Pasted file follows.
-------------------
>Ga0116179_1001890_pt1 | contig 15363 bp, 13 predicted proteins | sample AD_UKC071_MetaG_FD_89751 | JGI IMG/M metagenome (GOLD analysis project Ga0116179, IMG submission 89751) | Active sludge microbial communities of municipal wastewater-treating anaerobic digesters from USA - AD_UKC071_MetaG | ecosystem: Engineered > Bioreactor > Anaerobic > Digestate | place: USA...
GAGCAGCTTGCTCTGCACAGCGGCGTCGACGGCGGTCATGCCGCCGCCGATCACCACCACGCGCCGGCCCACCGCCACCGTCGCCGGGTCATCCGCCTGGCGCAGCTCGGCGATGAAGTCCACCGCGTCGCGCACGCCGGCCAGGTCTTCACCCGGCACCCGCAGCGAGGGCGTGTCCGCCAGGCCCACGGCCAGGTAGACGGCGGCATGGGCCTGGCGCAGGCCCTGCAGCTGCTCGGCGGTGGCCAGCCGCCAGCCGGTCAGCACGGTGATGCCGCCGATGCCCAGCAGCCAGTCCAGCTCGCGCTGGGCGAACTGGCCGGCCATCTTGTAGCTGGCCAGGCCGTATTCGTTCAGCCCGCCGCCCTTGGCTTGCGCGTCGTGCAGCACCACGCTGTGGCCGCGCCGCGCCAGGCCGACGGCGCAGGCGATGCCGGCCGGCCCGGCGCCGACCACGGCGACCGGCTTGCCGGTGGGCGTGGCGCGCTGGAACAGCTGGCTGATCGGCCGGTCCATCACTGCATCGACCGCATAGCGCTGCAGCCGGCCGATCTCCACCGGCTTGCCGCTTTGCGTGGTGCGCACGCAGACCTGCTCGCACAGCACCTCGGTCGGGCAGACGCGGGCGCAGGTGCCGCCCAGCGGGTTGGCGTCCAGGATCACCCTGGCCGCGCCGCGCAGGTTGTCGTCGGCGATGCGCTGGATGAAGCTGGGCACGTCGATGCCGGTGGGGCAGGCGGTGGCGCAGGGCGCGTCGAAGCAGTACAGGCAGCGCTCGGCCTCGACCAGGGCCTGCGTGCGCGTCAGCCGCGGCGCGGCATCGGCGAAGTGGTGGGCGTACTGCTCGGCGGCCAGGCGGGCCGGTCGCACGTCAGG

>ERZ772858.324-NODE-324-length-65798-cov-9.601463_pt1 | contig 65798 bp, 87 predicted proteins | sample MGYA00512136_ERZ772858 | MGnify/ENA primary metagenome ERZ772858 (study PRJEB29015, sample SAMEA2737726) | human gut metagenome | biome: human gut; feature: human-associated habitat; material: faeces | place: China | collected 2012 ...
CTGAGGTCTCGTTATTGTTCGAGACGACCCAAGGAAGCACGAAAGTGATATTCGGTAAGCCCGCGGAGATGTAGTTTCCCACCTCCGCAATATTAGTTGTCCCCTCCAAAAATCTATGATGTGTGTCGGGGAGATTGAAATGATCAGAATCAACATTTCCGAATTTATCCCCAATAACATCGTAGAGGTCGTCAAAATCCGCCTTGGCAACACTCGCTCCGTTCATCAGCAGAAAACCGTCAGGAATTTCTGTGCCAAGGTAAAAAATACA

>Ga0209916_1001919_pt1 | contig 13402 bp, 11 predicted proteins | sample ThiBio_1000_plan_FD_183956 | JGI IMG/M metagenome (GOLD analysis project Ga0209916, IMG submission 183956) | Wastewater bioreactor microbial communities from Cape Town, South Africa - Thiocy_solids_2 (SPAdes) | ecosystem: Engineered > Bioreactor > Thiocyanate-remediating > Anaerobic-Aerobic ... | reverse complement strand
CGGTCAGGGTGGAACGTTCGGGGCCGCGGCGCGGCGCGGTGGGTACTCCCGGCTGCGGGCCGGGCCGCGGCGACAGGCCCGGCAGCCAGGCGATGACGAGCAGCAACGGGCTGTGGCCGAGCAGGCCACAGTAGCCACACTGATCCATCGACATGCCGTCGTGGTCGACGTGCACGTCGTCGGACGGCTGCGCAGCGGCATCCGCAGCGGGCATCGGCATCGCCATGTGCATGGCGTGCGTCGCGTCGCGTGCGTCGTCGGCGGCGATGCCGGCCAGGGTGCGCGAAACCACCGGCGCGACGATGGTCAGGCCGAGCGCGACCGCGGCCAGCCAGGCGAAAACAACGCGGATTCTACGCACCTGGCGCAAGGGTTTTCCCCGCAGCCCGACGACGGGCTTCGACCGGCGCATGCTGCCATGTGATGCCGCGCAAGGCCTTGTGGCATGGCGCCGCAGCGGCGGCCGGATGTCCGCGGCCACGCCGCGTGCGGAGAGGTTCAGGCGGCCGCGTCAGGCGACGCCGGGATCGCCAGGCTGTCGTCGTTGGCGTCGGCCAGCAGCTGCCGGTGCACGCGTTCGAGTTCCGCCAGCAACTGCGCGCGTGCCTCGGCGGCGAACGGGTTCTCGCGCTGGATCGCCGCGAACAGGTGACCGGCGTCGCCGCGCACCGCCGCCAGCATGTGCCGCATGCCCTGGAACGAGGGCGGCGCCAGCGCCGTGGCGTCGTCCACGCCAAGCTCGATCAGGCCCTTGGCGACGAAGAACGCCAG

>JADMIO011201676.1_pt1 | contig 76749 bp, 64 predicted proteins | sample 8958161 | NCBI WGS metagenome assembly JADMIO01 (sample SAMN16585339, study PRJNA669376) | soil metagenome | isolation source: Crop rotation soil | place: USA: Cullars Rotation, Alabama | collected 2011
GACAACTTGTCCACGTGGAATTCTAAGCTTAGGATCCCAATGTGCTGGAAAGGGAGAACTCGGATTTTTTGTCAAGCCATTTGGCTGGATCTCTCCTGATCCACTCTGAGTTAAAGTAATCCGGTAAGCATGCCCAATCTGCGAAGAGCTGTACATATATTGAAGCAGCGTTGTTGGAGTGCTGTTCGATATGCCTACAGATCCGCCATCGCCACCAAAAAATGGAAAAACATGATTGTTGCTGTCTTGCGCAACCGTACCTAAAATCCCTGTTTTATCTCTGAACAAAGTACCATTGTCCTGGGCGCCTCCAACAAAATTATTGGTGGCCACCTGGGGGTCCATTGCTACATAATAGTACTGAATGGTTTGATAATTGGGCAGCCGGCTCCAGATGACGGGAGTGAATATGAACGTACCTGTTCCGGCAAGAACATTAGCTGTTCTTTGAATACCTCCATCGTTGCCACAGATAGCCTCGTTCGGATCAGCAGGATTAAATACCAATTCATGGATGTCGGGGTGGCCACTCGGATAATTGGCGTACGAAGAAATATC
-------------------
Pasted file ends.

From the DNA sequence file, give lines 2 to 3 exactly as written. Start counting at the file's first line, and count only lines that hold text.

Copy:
GAGCAGCTTGCTCTGCACAGCGGCGTCGACGGCGGTCATGCCGCCGCCGATCACCACCACGCGCCGGCCCACCGCCACCGTCGCCGGGTCATCCGCCTGGCGCAGCTCGGCGATGAAGTCCACCGCGTCGCGCACGCCGGCCAGGTCTTCACCCGGCACCCGCAGCGAGGGCGTGTCCGCCAGGCCCACGGCCAGGTAGACGGCGGCATGGGCCTGGCGCAGGCCCTGCAGCTGCTCGGCGGTGGCCAGCCGCCAGCCGGTCAGCACGGTGATGCCGCCGATGCCCAGCAGCCAGTCCAGCTCGCGCTGGGCGAACTGGCCGGCCATCTTGTAGCTGGCCAGGCCGTATTCGTTCAGCCCGCCGCCCTTGGCTTGCGCGTCGTGCAGCACCACGCTGTGGCCGCGCCGCGCCAGGCCGACGGCGCAGGCGATGCCGGCCGGCCCGGCGCCGACCACGGCGACCGGCTTGCCGGTGGGCGTGGCGCGCTGGAACAGCTGGCTGATCGGCCGGTCCATCACTGCATCGACCGCATAGCGCTGCAGCCGGCCGATCTCCACCGGCTTGCCGCTTTGCGTGGTGCGCACGCAGACCTGCTCGCACAGCACCTCGGTCGGGCAGACGCGGGCGCAGGTGCCGCCCAGCGGGTTGGCGTCCAGGATCACCCTGGCCGCGCCGCGCAGGTTGTCGTCGGCGATGCGCTGGATGAAGCTGGGCACGTCGATGCCGGTGGGGCAGGCGGTGGCGCAGGGCGCGTCGAAGCAGTACAGGCAGCGCTCGGCCTCGACCAGGGCCTGCGTGCGCGTCAGCCGCGGCGCGGCATCGGCGAAGTGGTGGGCGTACTGCTCGGCGGCCAGGCGGGCCGGTCGCACGTCAGG

>ERZ772858.324-NODE-324-length-65798-cov-9.601463_pt1 | contig 65798 bp, 87 predicted proteins | sample MGYA00512136_ERZ772858 | MGnify/ENA primary metagenome ERZ772858 (study PRJEB29015, sample SAMEA2737726) | human gut metagenome | biome: human gut; feature: human-associated habitat; material: faeces | place: China | collected 2012 ...